Cicely Fox Smith

(1 February 1882 – 8 April 1954 / Lymm, Cheshire)

The Survivor - Poem by Cicely Fox Smith

'So they couldn't save the old Frenchie at the finish,'
Bill said, 'an' now she's gone -
Gone, an' left the little old
Foudroyant

Keepin' her watch alone.

They been chummy ships in one port and another
A long while, them two,
An' I wouldn't wonder somehow if they miss each other,
Ginger, would you?

But there ain't a much better place after all than old Pompey
For an old ship to lay,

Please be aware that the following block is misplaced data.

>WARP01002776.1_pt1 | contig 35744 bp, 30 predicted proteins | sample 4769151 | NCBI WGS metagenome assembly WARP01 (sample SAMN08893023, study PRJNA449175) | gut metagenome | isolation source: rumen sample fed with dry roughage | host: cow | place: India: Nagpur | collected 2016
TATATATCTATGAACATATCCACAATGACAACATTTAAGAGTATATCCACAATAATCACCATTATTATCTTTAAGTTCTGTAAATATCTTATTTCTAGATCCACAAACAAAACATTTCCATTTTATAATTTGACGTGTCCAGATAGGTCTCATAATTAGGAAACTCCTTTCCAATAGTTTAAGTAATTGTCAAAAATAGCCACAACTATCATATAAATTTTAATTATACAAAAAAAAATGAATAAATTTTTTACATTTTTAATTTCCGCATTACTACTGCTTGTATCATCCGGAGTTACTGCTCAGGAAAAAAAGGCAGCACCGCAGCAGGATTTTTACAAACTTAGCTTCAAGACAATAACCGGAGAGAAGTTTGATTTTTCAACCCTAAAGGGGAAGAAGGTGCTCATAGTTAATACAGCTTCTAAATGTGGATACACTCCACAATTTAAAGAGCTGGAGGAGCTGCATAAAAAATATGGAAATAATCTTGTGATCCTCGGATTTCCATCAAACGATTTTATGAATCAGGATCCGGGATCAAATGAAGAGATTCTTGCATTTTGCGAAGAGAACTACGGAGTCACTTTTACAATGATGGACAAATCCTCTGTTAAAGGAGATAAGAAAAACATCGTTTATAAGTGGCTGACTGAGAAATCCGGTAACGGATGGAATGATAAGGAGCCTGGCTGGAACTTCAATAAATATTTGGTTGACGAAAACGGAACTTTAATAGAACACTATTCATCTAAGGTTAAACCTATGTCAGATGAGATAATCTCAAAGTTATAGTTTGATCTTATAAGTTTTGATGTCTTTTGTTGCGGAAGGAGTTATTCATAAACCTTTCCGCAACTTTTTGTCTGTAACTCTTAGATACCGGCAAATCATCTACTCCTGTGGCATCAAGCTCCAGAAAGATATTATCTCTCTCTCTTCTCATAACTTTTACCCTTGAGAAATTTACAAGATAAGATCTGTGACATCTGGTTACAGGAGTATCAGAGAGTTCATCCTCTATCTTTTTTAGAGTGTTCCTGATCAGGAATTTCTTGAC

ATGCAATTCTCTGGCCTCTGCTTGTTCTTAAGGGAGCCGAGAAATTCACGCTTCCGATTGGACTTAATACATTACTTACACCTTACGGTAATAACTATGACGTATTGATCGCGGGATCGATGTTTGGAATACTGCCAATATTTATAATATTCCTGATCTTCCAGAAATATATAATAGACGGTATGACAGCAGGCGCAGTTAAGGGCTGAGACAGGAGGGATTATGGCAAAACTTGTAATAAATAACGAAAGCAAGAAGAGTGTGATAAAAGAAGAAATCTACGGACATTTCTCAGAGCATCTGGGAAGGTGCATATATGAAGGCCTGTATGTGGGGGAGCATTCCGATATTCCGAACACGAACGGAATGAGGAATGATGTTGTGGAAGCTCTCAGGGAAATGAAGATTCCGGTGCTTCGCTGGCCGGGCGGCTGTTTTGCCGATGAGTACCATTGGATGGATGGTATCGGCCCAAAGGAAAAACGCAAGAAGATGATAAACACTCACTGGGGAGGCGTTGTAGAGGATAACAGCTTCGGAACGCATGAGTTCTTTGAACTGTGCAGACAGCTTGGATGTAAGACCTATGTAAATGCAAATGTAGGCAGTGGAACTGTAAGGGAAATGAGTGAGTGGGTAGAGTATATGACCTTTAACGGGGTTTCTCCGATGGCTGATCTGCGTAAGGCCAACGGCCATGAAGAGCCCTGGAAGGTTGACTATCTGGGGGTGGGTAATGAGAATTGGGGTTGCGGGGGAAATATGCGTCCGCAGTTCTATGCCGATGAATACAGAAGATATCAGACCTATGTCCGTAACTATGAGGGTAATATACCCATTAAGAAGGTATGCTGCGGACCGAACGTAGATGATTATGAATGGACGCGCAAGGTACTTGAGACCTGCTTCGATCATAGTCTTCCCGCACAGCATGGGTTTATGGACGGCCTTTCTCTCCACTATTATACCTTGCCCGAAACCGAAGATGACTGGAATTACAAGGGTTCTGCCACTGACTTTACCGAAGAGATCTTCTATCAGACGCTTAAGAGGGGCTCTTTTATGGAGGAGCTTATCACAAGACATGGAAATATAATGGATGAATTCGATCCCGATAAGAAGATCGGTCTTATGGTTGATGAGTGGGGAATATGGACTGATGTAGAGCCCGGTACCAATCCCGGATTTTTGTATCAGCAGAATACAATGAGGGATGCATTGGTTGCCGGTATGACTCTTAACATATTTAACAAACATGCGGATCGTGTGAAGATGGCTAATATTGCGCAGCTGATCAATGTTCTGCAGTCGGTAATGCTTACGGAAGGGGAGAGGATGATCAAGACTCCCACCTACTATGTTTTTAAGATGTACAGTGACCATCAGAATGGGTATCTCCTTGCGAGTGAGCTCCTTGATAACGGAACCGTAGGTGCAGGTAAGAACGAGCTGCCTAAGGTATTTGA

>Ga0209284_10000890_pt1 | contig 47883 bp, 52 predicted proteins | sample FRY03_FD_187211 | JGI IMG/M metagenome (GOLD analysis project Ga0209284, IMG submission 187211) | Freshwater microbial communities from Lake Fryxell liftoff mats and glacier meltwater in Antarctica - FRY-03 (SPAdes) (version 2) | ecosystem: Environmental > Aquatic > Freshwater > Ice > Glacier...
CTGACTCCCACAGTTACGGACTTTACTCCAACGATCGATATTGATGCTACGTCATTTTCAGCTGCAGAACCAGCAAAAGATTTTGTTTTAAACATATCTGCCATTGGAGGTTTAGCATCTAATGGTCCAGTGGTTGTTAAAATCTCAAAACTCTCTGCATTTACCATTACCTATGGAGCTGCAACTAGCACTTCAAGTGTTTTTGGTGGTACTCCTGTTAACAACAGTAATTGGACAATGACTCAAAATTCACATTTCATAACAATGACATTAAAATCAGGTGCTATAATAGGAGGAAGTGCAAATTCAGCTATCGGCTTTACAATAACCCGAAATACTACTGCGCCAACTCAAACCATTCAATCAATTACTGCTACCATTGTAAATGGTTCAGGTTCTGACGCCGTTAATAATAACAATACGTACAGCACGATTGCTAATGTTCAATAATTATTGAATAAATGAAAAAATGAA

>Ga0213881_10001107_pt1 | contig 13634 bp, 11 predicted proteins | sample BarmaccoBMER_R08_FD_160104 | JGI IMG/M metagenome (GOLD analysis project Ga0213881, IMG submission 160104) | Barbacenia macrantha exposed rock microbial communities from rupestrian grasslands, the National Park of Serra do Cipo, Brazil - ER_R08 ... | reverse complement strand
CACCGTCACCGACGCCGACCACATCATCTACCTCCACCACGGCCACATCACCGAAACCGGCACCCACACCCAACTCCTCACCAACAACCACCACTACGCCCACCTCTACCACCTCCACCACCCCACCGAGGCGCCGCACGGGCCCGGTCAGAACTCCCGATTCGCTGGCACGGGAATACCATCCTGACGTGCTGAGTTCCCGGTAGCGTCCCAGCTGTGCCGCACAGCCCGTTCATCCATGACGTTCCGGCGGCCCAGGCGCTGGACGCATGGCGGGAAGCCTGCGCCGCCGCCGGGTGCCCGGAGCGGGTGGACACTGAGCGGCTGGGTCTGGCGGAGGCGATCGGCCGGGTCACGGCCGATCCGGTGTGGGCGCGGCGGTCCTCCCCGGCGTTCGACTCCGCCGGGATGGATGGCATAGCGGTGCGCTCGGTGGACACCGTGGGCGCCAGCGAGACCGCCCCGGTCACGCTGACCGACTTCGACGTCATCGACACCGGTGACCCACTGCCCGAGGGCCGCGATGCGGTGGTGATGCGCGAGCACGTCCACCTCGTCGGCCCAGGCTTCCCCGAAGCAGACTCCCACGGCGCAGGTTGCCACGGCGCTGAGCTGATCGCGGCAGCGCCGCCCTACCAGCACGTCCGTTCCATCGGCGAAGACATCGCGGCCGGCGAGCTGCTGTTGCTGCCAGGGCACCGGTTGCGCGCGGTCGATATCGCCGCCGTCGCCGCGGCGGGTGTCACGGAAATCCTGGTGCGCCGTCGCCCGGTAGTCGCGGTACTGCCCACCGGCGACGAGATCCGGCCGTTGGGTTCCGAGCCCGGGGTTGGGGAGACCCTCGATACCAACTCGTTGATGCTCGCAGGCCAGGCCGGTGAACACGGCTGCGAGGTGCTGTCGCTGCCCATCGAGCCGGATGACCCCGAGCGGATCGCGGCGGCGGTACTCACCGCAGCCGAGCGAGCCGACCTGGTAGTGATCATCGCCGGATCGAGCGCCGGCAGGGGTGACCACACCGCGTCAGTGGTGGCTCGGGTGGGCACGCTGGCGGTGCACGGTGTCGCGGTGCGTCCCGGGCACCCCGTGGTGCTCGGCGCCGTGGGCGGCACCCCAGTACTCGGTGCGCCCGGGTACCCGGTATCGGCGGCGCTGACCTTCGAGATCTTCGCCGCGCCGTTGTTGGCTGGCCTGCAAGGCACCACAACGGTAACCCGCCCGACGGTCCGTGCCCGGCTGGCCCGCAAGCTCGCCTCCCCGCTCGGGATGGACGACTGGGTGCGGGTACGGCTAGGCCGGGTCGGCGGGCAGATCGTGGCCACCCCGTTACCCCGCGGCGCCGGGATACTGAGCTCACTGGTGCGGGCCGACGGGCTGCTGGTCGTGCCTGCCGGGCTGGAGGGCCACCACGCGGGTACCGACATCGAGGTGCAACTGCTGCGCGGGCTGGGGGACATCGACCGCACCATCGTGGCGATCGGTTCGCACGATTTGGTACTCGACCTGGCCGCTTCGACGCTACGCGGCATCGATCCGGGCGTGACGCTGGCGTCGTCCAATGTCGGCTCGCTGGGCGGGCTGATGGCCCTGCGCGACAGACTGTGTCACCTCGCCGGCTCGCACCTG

An' there ain't a much better job for an old ship or an old sailorman
Than learning the young uns the old sea way.

She can look across to the old Victory yonder
From her moorings where she rides,
She can feel the sun an' the rain, the wind an' the weather,
An' the tug o' the double tides.

She can see the Hard, an' the Point, an' the White Ensign flying,
An' the ships goin' by . . .
Well, good luck and long life to you, little
Foudroyant
. . .'
'Ay, an' so say I . . .'


Comments about The Survivor by Cicely Fox Smith

There is no comment submitted by members..



Read this poem in other languages

This poem has not been translated into any other language yet.

I would like to translate this poem »

word flags

What do you think this poem is about?



Poem Submitted: Tuesday, August 31, 2010



[Report Error]